Creating a Healthy Relationship with Time

Mindfulness

In almost every conversation I have had over the past few weeks, I have made a comment about how fast I feel like time is passing. Are you feeling the same way? My relationship with time is on my mind lately. Perhaps it’s because I feel that I’m getting older, or maybe it’s because I have the desire to get a lot done, and fear that I might not have enough time to do it all. Sometimes it feels like time is actually speeding up; even though, there are still 24 hours in a day, 60 minutes in an hour, etc. You all know the math!

What I do know for sure is that we all have very unique, probably equally dysfunctional, relationships with time. We are all very busy people with full plates. Many of us feel like there aren’t enough hours in the day to get all the stuff done that we have to get done, let alone get the stuff done that we want to get done.

Just like with any other aspect of our lives, I believe we can manage our relationship with time. Yes, it might take work, some uncomfortable moments, and shifting of our beliefs and perceptions. That’s what we do when we are on a spiritual path, our life path, right?

Let me mention one more thing about time: it’s a human creation. This may help you when you feel deeply stressed out by it. We created time, not nature. We created the concept that we have to adhere to a timeline. We created calendars. We created years with months, weeks, and days. If it weren’t for the structure of time we would be just living, freely in the moment…. Take that it for a moment. It’s interesting to think about that, right?

Since of course we live in a society of time, I have come up with some simple ways for you to manage how you relate to time in your day-to-day life:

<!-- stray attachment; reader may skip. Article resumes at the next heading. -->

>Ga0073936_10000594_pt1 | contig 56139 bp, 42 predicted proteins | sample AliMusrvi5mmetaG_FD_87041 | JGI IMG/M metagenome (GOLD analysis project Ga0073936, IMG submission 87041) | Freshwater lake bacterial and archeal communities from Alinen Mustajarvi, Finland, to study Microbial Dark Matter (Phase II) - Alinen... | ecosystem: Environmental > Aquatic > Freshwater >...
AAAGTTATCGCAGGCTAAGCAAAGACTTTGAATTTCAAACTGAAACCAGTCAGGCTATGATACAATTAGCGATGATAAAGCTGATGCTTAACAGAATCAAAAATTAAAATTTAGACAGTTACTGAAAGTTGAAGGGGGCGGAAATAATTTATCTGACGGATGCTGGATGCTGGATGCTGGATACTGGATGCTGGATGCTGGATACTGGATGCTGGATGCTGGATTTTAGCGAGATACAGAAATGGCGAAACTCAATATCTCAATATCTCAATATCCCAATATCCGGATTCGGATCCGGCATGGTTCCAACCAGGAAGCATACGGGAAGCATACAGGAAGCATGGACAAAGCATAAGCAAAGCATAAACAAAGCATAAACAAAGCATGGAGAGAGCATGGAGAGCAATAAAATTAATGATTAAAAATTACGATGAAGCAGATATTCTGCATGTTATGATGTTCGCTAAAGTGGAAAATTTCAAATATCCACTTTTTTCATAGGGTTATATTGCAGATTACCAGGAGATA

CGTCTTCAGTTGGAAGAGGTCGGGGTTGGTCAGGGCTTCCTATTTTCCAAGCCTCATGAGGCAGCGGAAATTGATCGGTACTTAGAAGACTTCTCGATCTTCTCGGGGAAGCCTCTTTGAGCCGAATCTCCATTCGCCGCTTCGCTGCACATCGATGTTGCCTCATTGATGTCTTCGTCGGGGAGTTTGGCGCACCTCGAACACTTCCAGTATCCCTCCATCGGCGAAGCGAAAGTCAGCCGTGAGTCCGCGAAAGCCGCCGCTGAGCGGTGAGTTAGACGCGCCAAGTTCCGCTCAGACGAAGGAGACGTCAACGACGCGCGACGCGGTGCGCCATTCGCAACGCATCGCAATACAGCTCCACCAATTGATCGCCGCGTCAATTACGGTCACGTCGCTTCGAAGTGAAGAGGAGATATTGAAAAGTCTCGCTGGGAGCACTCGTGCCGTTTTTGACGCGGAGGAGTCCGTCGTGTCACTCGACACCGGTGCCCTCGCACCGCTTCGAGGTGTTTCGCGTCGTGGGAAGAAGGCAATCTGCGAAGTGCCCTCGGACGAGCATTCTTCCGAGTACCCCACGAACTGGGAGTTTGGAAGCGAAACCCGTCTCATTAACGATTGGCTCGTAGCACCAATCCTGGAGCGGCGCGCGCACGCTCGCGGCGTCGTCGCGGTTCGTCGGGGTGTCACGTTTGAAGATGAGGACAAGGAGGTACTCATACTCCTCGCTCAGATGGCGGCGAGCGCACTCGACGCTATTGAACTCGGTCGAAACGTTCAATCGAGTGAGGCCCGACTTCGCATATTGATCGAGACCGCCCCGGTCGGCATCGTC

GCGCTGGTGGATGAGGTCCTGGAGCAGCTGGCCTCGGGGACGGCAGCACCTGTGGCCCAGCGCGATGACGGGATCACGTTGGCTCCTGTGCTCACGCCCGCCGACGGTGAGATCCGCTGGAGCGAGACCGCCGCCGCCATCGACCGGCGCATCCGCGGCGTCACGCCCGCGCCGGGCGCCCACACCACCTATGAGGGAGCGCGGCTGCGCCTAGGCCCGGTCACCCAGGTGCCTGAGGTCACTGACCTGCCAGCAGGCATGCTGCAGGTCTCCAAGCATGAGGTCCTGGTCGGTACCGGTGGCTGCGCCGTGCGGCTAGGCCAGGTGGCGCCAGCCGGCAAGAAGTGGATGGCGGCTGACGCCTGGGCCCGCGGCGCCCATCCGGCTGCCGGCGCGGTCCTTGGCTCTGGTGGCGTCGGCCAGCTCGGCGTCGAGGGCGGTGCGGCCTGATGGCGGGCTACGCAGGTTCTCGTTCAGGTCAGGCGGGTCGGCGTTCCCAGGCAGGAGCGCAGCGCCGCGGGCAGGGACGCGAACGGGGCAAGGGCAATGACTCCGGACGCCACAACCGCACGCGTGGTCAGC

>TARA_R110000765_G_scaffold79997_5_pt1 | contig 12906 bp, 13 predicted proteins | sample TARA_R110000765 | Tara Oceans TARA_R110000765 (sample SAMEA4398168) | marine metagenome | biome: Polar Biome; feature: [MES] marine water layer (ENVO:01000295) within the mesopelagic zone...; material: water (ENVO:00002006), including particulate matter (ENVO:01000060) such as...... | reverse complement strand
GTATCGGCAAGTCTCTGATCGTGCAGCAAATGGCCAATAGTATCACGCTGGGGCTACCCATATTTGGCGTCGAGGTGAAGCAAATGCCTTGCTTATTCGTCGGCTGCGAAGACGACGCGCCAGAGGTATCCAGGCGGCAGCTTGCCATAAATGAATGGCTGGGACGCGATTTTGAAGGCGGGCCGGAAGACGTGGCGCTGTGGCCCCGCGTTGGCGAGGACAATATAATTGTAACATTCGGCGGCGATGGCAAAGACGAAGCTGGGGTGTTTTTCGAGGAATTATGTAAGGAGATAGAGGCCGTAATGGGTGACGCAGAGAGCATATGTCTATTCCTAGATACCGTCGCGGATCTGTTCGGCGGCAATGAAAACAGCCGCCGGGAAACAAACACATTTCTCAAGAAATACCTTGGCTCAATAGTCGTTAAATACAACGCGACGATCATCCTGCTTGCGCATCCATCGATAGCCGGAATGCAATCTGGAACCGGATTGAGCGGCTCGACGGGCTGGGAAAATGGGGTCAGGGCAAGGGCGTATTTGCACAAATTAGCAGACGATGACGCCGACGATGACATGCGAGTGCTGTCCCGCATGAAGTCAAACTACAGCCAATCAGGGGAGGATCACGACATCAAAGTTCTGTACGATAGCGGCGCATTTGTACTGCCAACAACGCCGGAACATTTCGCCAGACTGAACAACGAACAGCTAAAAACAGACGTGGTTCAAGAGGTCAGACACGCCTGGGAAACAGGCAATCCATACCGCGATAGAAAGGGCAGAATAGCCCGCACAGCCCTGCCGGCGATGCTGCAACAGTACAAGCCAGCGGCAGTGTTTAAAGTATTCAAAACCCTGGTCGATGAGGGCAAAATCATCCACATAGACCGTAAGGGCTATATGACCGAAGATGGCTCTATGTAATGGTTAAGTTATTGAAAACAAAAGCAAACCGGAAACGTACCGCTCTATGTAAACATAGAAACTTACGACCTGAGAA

1. Start to monitor how you think and speak about time. As we know, our thoughts are incredibly important what we think, we manifest! In my case, if I always talk about time going by so fast, of course I’m going to feel like time is going by fast.  Now, I will start to remind myself that time is unfolding at just the right speed. Everything is coming together exactly as it should, and I am always at the right place at the right time. That feels much better!

2. Try to make your to-do lists a bit more manageable. Each week, take a look at the things that must be done and rank them in order of importance. Place priority on the obvious and worry less about the things that can be set-aside for a later date. When we try to squeeze every part of our to-do lists into a small period of time, of course it feels like there’s never enough time. Cut yourself some slack. You can get it all done, (or what’s most important anyway!) if you lighten your load and prioritize.

3. Be one-pointed in your actions. I know multitasking may feel efficient, but really, it might actually be what’s making time feel sped up for you. It might also be the reason why you are feeling more stressed and less productive. Be focused on one thing (or one person) at any given moment. Be all there. Be present. Give yourself to each and every moment. Not only will you feel better, but your productivity will increase, and your relationships will improve as well. Win, win!

4. Start to appreciate life in the present moment. Time seems to slip away when you are living in the past or dreaming of the future. Each moment truly can be precious when we learn to really value what it has as it comes. It can be hard to train our minds to get back to that place, but it absolutely helps us be in sync with time.

I hope this helps you to start managing your relationship with time in a healthy way. I have found that when time is on my side, I’m much happier and at peace! I always love hearing from you each week, let me know your thoughts in the comments below!

xoxo,

Michelle

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The Practice by Barb Schmidt

Barb offers readers life-changing spiritual guidance in an easy to follow format, and what makes this book so magnificent is that she has infused her own stories and struggles to help readers connect and learn.
Gabrielle Bernstein, New York Times bestselling author of May Cause Miracles